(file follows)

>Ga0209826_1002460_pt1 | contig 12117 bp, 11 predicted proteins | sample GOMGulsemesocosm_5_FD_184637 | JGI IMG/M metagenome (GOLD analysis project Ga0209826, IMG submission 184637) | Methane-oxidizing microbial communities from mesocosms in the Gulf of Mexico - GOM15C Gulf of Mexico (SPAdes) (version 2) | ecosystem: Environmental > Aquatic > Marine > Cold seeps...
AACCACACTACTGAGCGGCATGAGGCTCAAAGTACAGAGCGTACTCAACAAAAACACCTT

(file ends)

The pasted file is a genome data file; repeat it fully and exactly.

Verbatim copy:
>Ga0209826_1002460_pt1 | contig 12117 bp, 11 predicted proteins | sample GOMGulsemesocosm_5_FD_184637 | JGI IMG/M metagenome (GOLD analysis project Ga0209826, IMG submission 184637) | Methane-oxidizing microbial communities from mesocosms in the Gulf of Mexico - GOM15C Gulf of Mexico (SPAdes) (version 2) | ecosystem: Environmental > Aquatic > Marine > Cold seeps...
AACCACACTACTGAGCGGCATGAGGCTCAAAGTACAGAGCGTACTCAACAAAAACACCTT